Today, we live in a world where many things have gone wrong with the diets of many people. These include inhumanely raised meat and poultry laden with antibiotics and hormones, and mass-made products laced with preservatives and artificial coloring and flavoring agents. Since these foods are cheap, convenient and readily available, people may consume too much of them, contributing to ever-increasing problems with obesity in the population. These are complex problems with no quick and easy solution, but there is a path that we can take to guide us toward a better way of preparing and consuming our daily food.
Shojin ryori: The backbone of Japanese food culture
Let us take a journey to search for the spirit of shojin ryori, the venerable Japanese vegetarian cuisine. The ideas behind this vegetarian cuisine were introduced to Japan by the famous monk Dogen, who traveled to China in the 13th century to study Zen Buddhism, then returned and founded several temples in Japan. Only monks at the temple followed the strictly vegetarian shojin ryori diet; the rest of the population depended on a diet of grains, fish, legumes, vegetables and fruit. However, the spirit of shojin ryori deeply penetrated the lives and dining styles of ordinary people and became the backbone of Japanese food culture — why we eat, how we eat and what we eat.
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Dogen prohibited the monks at his temples from slaughtering animals for human consumption, in the belief that killing is an inhumane act that interferes with the training of the monks who meditate in order to attain enlightenment. Shojin means a process of continuous meditation; ryori means cuisine. Zen Buddhist monks meditate at the temple throughout the day — even the time for preparing and consuming meals is an important period of meditation. To the monks, meals are not for enjoyment or satisfying hunger, but for sustaining their health so they can continue to meditate.
At each meal, Zen monks recite five teachings. This is the essence of that recitation:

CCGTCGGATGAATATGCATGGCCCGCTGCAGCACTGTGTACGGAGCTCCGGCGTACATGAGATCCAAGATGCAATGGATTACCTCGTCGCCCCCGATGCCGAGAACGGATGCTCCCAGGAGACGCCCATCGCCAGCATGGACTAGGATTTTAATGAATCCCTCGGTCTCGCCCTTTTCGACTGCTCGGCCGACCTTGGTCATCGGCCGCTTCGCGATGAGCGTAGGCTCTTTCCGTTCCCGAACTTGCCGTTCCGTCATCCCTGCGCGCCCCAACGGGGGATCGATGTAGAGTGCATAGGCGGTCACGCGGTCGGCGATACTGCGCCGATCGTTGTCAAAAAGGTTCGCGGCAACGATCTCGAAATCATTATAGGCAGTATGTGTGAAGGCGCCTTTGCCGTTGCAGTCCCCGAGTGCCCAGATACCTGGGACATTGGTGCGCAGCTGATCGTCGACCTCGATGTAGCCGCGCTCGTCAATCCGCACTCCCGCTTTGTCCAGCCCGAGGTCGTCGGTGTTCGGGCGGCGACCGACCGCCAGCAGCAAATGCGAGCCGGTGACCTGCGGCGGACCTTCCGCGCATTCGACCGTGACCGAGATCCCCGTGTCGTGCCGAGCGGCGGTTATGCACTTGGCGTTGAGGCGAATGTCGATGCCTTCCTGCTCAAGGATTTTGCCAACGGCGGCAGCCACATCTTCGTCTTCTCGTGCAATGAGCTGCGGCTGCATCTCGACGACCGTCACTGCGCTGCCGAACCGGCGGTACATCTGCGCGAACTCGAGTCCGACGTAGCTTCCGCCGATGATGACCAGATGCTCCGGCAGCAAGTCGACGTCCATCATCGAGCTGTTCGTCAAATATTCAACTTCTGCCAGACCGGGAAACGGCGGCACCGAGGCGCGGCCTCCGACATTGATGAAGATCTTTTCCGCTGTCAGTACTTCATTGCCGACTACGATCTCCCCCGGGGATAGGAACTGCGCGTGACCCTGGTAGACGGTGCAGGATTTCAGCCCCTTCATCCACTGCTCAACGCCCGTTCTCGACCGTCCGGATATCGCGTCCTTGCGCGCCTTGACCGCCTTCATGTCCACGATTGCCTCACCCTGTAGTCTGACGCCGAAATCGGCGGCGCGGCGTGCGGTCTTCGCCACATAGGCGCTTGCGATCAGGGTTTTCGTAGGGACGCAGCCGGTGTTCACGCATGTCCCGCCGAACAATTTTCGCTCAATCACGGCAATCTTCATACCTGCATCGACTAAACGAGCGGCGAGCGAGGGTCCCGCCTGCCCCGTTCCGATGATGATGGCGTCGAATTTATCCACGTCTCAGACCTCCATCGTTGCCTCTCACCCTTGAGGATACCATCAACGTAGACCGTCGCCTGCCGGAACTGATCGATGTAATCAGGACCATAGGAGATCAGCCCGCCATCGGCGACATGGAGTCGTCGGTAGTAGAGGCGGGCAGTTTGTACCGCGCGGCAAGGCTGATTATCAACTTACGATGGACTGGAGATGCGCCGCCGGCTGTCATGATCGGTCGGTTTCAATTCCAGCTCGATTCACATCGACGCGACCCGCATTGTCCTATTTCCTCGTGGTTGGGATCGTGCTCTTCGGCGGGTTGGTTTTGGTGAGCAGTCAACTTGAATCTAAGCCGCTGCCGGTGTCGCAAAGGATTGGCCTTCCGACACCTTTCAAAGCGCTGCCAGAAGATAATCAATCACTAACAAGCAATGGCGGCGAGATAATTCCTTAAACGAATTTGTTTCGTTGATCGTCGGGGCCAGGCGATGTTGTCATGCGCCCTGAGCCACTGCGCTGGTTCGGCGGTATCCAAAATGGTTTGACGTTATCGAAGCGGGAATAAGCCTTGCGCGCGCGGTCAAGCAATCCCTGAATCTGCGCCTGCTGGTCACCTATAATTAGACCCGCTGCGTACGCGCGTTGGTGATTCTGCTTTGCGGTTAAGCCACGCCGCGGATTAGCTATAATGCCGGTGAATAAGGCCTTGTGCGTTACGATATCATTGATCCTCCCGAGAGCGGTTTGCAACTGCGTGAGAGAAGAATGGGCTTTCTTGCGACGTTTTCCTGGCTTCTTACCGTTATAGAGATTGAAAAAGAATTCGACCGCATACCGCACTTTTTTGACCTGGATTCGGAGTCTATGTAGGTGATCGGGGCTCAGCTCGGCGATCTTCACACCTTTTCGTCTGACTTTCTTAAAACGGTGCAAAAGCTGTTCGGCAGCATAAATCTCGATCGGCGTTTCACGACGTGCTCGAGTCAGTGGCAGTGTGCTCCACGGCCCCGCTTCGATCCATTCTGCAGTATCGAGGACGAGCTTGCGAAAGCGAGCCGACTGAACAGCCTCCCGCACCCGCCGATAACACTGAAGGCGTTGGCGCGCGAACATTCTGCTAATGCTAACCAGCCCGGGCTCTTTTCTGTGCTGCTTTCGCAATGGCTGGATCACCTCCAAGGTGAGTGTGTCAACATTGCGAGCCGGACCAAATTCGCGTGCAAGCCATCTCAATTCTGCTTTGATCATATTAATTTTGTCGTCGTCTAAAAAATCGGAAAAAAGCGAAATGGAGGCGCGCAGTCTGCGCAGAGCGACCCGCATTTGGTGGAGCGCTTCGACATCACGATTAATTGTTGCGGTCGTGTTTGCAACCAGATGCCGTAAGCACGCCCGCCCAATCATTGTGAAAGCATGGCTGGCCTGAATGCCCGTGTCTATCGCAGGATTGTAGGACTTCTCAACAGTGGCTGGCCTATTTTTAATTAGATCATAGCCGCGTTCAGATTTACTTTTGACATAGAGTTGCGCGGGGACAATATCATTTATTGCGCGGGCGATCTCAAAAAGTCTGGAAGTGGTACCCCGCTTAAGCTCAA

1. We offer great thanks to nature that has brought us food to this table. We offer great thanks to the people who made our meal possible at this table, especially thanks to the monk-cooks who devoted their labor and time to prepare the dishes and to the farmers who produced this bounty.
2. We reflect to ourselves before consuming a meal, “Do we deserve to receive this meal?”
3. We do not bring human desires, including greed, anger or other emotions, to the table.
4. Our meal is like medicine for us. Our humble, but balanced meal nourishes both our mental and physical health.
5. Mealtime is the extension of meditation time. As we eat we continue to train ourselves in order to become a better person.
Offering thanks to those who brought meals to our tables
When I was brought up — not at all in a monastery — these five teachings were a part of my family’s life, and the lives of everyone we knew. We Japanese had no choice as to what we were served at our table. Our mothers prepared meals using ingredients that were given to us by nature, each in its own season. We were taught to offer thanks to everyone who brought the meals to our table, including the forces of nature, the farmers, the truck drivers, the fishermen and the workers at food stores.
Our mothers utilized every part of the ingredients and instructed us not to waste food. Our foods were not necessarily cheap, but were always the highest quality that the household could afford. And the food was always safe to consume. Mothers repeated these five teachings at each mealtime to make sure that we were properly satisfied and nourished.
Unfortunately, today in Japan highly processed, chemically laden foods are as ubiquitous as in the U.S. But the teachings of the monks and the food practices of my youth remain as valid today as they ever have been.